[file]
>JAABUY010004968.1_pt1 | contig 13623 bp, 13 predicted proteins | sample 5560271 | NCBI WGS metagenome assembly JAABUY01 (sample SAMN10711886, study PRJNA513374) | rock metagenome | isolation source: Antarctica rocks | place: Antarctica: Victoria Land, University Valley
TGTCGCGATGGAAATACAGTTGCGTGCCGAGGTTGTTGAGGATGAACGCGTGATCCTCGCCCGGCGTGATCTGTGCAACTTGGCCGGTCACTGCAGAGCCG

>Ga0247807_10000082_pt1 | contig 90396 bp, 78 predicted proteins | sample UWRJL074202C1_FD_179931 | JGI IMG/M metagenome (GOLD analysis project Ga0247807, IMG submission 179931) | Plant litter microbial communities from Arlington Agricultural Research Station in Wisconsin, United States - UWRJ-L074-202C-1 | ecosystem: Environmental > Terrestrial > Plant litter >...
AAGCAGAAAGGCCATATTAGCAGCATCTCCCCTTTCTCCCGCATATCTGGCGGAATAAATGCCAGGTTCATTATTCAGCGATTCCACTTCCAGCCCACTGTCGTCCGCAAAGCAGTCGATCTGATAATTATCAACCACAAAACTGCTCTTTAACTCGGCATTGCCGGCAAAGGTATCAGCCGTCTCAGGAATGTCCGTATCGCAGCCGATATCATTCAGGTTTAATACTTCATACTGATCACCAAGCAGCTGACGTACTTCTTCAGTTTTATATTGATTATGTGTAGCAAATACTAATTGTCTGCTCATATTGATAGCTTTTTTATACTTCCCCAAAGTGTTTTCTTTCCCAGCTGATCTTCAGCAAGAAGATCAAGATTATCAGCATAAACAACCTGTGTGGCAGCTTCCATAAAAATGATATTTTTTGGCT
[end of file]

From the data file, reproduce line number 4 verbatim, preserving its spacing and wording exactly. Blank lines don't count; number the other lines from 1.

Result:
AAGCAGAAAGGCCATATTAGCAGCATCTCCCCTTTCTCCCGCATATCTGGCGGAATAAATGCCAGGTTCATTATTCAGCGATTCCACTTCCAGCCCACTGTCGTCCGCAAAGCAGTCGATCTGATAATTATCAACCACAAAACTGCTCTTTAACTCGGCATTGCCGGCAAAGGTATCAGCCGTCTCAGGAATGTCCGTATCGCAGCCGATATCATTCAGGTTTAATACTTCATACTGATCACCAAGCAGCTGACGTACTTCTTCAGTTTTATATTGATTATGTGTAGCAAATACTAATTGTCTGCTCATATTGATAGCTTTTTTATACTTCCCCAAAGTGTTTTCTTTCCCAGCTGATCTTCAGCAAGAAGATCAAGATTATCAGCATAAACAACCTGTGTGGCAGCTTCCATAAAAATGATATTTTTTGGCT